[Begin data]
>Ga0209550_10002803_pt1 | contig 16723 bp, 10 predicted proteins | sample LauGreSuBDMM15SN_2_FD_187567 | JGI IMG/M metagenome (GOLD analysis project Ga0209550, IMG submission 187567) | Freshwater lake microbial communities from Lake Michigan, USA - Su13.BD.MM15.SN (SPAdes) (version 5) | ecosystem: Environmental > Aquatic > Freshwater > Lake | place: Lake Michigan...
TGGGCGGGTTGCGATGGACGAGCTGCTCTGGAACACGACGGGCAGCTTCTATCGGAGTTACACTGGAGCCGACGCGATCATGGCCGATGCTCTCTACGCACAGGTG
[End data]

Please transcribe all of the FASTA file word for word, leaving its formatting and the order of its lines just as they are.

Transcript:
>Ga0209550_10002803_pt1 | contig 16723 bp, 10 predicted proteins | sample LauGreSuBDMM15SN_2_FD_187567 | JGI IMG/M metagenome (GOLD analysis project Ga0209550, IMG submission 187567) | Freshwater lake microbial communities from Lake Michigan, USA - Su13.BD.MM15.SN (SPAdes) (version 5) | ecosystem: Environmental > Aquatic > Freshwater > Lake | place: Lake Michigan...
TGGGCGGGTTGCGATGGACGAGCTGCTCTGGAACACGACGGGCAGCTTCTATCGGAGTTACACTGGAGCCGACGCGATCATGGCCGATGCTCTCTACGCACAGGTG